Here is the press release on how the Bank of Canada is updating its framework for unconventional monetary policy measures:

Note that the Bank of Canada has now dropped its effective lower bound for its policy interest rate from 0.25 percent to minus 0.5 percent.

What does this mean?  As I noted in the opening paragraph, it means that savers will suffer and borrowers will continue to borrow at extremely low interest rates.  Savers have already suffered as shown on this graph from FRED which shows that the interest rate on non-jumbo five year certificates of deposit have remained well below 1 percent since early 2013:

Now, let's go back to that imaginary $100,000 that you have lying around, waiting to be invested to provide funding for your retirement years.  Here are some income scenarios:

$100,000 at 6 percent - interest income $6000 per year
$100,000 at 5 percent - interest income $5000 per year
$100,000 at 0.8 percent - interest income $800 per year

As you can see, savers have taken a significant interest income haircut in this low interest environment.  The current low interest rate environment has made it almost impossible for retired investors to avoid spending their capital if they choose to invest in low risk investments, thus, the flight to junk bonds, equities and other higher risk investments.  Stay tuned, the situation gets even worse in part two of this posting.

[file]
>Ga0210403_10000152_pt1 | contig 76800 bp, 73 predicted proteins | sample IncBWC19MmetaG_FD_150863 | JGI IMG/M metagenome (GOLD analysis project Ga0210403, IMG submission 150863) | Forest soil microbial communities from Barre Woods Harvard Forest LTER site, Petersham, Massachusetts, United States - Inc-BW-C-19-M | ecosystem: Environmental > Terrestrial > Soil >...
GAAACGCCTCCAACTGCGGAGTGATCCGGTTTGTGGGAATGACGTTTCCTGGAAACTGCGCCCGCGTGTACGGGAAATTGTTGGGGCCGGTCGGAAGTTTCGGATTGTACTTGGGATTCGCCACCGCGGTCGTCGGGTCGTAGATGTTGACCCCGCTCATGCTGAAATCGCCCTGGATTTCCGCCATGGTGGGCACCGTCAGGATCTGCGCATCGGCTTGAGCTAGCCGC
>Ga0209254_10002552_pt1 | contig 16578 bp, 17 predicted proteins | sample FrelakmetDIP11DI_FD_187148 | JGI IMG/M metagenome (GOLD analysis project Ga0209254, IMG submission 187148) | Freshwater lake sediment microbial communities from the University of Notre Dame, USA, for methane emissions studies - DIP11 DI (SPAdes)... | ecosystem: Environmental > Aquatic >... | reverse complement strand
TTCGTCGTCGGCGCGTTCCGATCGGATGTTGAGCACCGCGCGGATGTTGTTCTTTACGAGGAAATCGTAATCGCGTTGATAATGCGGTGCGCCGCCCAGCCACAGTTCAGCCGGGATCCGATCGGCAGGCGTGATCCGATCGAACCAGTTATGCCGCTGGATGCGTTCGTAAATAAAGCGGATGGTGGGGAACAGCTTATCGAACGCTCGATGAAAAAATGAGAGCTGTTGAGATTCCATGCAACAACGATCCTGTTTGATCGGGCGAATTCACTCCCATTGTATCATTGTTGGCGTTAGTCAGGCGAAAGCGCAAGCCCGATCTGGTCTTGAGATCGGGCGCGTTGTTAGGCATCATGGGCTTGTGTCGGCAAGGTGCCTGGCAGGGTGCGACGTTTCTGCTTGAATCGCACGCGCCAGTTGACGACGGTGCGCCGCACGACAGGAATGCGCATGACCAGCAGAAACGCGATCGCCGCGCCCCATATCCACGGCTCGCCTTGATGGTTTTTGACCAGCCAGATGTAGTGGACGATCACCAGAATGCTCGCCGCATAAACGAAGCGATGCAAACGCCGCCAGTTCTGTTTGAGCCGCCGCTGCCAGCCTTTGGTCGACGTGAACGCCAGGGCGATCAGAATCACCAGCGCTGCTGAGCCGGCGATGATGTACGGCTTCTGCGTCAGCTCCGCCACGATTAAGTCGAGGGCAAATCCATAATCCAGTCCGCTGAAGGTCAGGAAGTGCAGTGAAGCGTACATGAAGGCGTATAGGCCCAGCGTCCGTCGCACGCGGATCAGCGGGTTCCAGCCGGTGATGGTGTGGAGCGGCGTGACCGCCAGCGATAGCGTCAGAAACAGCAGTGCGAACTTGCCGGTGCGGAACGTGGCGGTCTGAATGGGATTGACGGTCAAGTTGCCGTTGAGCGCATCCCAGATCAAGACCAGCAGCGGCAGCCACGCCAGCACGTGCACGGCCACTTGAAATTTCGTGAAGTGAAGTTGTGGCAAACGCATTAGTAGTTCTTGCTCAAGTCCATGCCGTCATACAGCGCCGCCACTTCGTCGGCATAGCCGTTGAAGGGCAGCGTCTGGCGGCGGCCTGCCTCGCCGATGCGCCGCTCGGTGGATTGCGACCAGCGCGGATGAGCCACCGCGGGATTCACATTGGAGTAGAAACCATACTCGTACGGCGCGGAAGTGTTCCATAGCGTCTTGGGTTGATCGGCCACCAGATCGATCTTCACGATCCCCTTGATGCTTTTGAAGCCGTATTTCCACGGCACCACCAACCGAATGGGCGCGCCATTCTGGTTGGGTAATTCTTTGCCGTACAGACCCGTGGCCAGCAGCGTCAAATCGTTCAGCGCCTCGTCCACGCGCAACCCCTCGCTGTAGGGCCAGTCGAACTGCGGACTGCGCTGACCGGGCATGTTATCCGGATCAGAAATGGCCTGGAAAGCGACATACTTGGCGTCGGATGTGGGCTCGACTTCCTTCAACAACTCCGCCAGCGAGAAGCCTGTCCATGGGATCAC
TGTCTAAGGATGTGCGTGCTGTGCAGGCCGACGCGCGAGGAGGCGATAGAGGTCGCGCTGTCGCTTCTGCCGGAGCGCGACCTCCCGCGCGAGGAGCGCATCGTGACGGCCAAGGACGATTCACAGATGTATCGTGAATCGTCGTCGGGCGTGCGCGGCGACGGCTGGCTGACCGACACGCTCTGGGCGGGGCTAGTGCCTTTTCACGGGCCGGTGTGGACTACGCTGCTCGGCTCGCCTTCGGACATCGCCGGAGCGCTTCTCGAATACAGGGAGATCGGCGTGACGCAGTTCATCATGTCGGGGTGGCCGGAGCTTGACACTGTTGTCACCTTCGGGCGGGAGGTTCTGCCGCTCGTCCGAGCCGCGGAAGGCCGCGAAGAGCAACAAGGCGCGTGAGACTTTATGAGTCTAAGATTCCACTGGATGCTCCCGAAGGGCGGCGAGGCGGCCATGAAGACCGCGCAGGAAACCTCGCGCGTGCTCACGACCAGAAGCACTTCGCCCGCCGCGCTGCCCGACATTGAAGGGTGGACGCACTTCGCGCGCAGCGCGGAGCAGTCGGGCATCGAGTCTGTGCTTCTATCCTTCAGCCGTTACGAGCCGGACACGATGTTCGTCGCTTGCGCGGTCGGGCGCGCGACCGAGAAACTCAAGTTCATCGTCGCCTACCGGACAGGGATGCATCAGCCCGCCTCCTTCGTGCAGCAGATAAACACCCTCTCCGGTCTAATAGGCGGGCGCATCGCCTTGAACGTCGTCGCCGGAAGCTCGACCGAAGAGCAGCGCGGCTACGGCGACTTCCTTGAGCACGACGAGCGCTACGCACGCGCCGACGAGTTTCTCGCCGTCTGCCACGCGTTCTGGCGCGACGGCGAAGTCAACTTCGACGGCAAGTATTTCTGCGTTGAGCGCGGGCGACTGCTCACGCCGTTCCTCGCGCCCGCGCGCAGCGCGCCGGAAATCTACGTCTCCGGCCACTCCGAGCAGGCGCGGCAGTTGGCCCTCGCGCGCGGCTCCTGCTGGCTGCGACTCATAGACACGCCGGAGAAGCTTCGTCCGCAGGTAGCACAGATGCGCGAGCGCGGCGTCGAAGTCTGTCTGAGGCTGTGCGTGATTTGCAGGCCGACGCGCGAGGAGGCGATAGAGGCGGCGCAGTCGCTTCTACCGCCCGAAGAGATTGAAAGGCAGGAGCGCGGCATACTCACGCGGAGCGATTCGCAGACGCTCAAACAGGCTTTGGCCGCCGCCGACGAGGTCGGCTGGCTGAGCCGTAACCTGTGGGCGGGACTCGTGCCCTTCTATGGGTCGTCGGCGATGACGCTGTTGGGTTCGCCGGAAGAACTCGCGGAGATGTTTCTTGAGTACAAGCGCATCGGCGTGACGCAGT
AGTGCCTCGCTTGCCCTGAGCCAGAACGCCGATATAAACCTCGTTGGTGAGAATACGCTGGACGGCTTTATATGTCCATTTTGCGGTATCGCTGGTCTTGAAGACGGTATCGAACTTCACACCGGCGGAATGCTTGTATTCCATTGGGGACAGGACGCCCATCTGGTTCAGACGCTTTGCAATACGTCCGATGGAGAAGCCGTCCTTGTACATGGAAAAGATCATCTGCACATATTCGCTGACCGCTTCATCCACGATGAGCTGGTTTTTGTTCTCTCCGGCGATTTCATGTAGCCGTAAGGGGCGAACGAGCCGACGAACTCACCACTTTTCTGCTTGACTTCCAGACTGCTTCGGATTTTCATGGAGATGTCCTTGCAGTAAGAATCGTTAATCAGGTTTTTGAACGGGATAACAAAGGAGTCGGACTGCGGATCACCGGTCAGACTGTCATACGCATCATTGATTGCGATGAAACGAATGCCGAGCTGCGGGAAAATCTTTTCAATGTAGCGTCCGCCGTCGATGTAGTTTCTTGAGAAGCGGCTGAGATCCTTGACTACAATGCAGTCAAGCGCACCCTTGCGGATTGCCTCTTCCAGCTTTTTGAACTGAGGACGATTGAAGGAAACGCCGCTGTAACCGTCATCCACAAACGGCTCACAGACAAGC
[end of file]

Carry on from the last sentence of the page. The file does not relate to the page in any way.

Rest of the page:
Let's look at what will likely happen in a negative interest rate environment.  We need look no further than the example of Switzerland.  Here is a graphic showing what has happened to Switzerland's official interest rate over the past ten years as set by the Swiss National Bank:

Right now, the Swiss Average Rate Overnight (SARON) is set at minus 0.72 percent.

Switzerland is not the only country with a central bank that is experimenting with negative interest rates.  Sweden's Riksbank currently has its repo rate set at minus 0.35 percent and its Stockholm Interbank Offered Rate (STIBOR), the interest rate at which a number of banks active on the Swedish money market are willing to lend to each other without collateral, is set at minus 0.411 percent as shown on this screen capture: